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News

At approximately 4:26 p.m. on Tuesday evening, authorities arrived on the scene on Highway U.S. 23 at the Rabbit Creek intersection in response to a motor vehicle accident.

According to Leah McCall, investigating trooper with the North Carolina Highway Patrol, a 2006 silver Ford driven by Avery Bates, 18, of Franklin was entering the highway from Rabbit Creek and attempting to head toward Franklin.

Bates struck a 1998 black SUV oldsmobile driven by Maurice Grayson, 26, of Franklin, at the intersection mangling both vehicles.

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A Franklin man suspected of operating a methamphetamine lab was recently found guilty in Macon County Superior Court last week.

James Bradley Vaughn, 36, formerly of Orchard View Apartments, was sentenced to serve 7-9 years in prison after pleading guilty to manufacturing methamphetamine. Judge Sharon Barrett, of Buncombe County, presided over the hearing.

The sentence stemmed from the June 23 arrest of Vaughn and several others when Franklin Police Officers responded to a complaint of loud music at Orchard View Apartments, behind Kmart. After officers were given permission to enter the residence in question, they discovered a makeshift meth lab. Officers also reportedly recovered a plastic bag containing several unused syringes in the parking lot.

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A Franklin man accused of sex crimes against minors pled guilty to all charges last Thursday in Macon County Superior Court. David Wayne Ogden, 64, changed his plea from innocent to guilty earlier apparently due to the amount of evidence and victims stacked against him. “Yes ma’am, I’m guilty,” he said to Judge Sharon Barrett.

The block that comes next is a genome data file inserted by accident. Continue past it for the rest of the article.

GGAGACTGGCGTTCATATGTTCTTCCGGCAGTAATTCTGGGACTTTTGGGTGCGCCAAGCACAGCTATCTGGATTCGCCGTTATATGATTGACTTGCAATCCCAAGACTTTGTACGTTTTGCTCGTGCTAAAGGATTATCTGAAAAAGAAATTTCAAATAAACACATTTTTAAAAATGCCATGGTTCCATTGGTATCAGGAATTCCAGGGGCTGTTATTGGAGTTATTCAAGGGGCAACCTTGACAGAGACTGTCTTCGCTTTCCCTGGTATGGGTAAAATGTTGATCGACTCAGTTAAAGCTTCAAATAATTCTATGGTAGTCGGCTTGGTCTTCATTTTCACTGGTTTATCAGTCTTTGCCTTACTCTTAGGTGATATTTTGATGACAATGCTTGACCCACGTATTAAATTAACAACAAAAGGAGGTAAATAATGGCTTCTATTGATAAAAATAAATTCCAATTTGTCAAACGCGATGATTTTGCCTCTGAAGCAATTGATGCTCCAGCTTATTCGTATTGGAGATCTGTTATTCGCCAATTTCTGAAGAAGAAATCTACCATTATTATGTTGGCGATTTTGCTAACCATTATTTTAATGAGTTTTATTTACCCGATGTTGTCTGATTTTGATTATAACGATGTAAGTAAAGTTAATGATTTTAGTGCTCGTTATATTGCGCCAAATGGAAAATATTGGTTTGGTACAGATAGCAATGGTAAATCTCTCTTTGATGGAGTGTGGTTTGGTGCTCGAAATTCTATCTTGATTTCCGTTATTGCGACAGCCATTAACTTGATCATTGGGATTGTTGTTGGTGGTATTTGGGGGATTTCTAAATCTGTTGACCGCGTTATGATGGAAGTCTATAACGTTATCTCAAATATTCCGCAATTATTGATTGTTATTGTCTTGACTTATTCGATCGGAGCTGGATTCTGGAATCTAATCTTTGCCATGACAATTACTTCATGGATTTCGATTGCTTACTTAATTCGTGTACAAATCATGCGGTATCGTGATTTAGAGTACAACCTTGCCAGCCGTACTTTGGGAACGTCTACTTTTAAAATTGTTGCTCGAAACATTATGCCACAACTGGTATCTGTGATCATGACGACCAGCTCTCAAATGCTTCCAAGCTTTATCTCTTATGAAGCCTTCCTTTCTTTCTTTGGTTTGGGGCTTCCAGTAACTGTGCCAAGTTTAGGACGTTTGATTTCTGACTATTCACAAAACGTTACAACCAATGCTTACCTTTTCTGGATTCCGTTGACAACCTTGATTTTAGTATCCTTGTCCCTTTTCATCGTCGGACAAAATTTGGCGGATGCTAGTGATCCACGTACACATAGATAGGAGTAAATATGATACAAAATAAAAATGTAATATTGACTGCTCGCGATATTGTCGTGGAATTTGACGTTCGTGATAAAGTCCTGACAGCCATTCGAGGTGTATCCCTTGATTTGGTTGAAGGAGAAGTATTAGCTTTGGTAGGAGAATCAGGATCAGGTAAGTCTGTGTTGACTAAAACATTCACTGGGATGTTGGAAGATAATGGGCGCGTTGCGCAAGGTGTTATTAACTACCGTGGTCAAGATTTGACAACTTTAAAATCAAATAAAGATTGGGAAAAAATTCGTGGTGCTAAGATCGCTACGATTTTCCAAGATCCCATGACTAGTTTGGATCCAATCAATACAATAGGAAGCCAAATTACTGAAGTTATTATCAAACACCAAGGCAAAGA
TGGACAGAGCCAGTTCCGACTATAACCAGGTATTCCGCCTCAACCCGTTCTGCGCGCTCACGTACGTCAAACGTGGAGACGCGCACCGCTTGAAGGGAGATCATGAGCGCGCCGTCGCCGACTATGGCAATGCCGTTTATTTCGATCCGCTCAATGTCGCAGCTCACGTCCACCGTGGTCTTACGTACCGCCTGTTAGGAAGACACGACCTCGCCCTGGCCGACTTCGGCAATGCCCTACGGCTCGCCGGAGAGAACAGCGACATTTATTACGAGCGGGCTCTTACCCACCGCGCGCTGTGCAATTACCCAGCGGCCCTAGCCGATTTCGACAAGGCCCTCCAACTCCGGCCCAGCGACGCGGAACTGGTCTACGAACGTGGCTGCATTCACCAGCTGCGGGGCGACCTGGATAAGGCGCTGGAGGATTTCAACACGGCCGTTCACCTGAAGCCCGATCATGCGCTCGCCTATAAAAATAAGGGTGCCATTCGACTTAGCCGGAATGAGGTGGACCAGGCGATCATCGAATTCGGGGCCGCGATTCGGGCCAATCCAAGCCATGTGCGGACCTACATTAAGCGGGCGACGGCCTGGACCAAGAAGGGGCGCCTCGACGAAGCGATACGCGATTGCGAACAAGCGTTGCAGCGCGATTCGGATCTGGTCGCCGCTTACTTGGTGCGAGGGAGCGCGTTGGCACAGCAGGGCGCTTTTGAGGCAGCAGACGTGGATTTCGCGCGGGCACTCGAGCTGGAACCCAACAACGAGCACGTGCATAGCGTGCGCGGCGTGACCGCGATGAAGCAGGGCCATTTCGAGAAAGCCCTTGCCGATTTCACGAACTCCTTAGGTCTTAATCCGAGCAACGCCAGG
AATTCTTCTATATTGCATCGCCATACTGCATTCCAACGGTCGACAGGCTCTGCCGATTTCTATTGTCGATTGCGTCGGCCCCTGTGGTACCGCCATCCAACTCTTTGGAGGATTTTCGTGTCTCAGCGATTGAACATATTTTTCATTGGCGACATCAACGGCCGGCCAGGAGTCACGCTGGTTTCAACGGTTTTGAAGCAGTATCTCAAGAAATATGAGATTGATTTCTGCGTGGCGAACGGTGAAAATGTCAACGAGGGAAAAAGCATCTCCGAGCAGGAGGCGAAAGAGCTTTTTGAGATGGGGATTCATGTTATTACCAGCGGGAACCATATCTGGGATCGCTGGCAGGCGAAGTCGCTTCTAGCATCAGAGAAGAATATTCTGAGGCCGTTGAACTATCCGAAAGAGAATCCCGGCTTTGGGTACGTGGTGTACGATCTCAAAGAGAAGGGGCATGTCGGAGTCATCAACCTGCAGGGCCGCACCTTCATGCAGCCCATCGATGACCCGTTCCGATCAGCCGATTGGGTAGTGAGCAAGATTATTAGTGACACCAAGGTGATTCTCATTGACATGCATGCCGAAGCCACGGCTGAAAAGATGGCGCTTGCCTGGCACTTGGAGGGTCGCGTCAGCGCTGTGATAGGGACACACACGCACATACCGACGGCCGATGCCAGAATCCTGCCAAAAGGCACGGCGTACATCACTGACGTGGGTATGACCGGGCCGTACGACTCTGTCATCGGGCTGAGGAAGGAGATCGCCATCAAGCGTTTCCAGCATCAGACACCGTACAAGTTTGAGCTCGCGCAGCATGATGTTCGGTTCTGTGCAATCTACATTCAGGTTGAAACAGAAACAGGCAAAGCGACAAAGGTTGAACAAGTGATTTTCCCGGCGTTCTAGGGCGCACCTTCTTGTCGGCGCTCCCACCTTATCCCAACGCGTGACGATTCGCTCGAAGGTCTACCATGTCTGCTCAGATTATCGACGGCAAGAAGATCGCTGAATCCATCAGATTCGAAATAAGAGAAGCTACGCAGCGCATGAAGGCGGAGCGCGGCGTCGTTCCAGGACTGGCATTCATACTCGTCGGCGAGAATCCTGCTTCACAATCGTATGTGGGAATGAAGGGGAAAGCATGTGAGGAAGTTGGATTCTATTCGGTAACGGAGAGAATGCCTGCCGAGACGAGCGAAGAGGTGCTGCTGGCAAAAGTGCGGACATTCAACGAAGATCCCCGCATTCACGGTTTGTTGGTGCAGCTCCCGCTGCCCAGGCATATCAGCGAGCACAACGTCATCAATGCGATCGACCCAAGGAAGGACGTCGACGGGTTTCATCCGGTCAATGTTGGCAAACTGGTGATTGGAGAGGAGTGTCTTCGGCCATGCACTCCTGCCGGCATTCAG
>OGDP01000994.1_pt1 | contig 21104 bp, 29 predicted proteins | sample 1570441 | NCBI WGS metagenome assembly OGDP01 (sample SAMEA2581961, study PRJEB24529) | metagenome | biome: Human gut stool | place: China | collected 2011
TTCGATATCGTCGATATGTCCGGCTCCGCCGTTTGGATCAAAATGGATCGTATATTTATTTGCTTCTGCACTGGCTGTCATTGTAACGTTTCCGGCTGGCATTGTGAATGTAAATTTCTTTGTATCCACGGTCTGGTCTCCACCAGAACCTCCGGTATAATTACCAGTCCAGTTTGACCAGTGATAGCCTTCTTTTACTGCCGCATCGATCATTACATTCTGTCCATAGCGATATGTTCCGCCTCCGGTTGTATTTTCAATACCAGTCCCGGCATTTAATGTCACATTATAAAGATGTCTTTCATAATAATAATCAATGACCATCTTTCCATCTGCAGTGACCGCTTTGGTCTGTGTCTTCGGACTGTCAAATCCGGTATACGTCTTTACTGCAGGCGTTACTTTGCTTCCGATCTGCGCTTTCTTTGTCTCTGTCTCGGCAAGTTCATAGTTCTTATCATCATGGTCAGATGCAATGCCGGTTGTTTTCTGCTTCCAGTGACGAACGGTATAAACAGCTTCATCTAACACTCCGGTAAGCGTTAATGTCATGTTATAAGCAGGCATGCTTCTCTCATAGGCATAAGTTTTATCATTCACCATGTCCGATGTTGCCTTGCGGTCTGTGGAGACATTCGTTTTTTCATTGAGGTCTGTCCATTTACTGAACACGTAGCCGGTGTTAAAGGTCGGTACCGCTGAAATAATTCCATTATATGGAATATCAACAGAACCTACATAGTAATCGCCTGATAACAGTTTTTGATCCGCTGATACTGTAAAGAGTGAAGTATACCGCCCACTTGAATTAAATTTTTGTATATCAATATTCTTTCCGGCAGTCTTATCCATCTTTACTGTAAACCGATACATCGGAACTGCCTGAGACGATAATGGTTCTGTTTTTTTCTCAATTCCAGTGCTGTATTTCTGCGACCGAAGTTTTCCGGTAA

The courtroom was quiet, and Assistant District Attorneys Ashley Hornsby-Welch and District Attorney Jason Arnold seemed pensive as Barrett sentenced Ogden for his crimes against at least seven victims.

The defendant received an overall sentence of 34-45 years in prison for 35 charges including sexual exploitation of a minor, indecent liberties with a minor, delivering controlled substances to a child between the ages of 13-16 and other offenses. Should Ogden still be alive when his sentence is up, he would have to register as a sexual offender.

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Board members were eager to see the final numbers of the fall intersession after viewing a presentation highlighting the week, which took place from Oct. 10-14, at the October Board of Education meeting. “One of our goals is to get our students reading and math scores up, and we looked at the intersession as a way to do that,” said board member Stephanie McCall.